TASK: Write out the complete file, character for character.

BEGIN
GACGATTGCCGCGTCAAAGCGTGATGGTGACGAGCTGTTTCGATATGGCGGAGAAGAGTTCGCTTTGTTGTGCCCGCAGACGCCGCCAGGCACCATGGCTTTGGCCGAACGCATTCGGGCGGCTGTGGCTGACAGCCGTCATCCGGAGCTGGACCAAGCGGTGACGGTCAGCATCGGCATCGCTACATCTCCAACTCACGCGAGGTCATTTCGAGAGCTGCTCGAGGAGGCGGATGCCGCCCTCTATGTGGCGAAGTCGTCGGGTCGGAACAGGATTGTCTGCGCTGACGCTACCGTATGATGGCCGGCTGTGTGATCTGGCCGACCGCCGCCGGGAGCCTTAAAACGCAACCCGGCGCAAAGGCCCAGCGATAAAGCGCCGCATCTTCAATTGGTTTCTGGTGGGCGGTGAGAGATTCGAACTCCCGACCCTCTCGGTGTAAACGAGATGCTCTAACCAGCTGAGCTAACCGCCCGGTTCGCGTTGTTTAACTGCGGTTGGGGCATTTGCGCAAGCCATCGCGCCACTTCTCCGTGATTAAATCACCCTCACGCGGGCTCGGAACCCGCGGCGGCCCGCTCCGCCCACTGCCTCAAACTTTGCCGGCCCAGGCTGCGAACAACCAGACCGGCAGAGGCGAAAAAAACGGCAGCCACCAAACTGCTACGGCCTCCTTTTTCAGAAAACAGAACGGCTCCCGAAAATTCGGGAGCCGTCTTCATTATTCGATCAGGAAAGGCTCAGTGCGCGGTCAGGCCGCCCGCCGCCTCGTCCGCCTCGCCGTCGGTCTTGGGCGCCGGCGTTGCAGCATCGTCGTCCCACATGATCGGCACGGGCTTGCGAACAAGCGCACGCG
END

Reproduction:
GACGATTGCCGCGTCAAAGCGTGATGGTGACGAGCTGTTTCGATATGGCGGAGAAGAGTTCGCTTTGTTGTGCCCGCAGACGCCGCCAGGCACCATGGCTTTGGCCGAACGCATTCGGGCGGCTGTGGCTGACAGCCGTCATCCGGAGCTGGACCAAGCGGTGACGGTCAGCATCGGCATCGCTACATCTCCAACTCACGCGAGGTCATTTCGAGAGCTGCTCGAGGAGGCGGATGCCGCCCTCTATGTGGCGAAGTCGTCGGGTCGGAACAGGATTGTCTGCGCTGACGCTACCGTATGATGGCCGGCTGTGTGATCTGGCCGACCGCCGCCGGGAGCCTTAAAACGCAACCCGGCGCAAAGGCCCAGCGATAAAGCGCCGCATCTTCAATTGGTTTCTGGTGGGCGGTGAGAGATTCGAACTCCCGACCCTCTCGGTGTAAACGAGATGCTCTAACCAGCTGAGCTAACCGCCCGGTTCGCGTTGTTTAACTGCGGTTGGGGCATTTGCGCAAGCCATCGCGCCACTTCTCCGTGATTAAATCACCCTCACGCGGGCTCGGAACCCGCGGCGGCCCGCTCCGCCCACTGCCTCAAACTTTGCCGGCCCAGGCTGCGAACAACCAGACCGGCAGAGGCGAAAAAAACGGCAGCCACCAAACTGCTACGGCCTCCTTTTTCAGAAAACAGAACGGCTCCCGAAAATTCGGGAGCCGTCTTCATTATTCGATCAGGAAAGGCTCAGTGCGCGGTCAGGCCGCCCGCCGCCTCGTCCGCCTCGCCGTCGGTCTTGGGCGCCGGCGTTGCAGCATCGTCGTCCCACATGATCGGCACGGGCTTGCGAACAAGCGCACGCG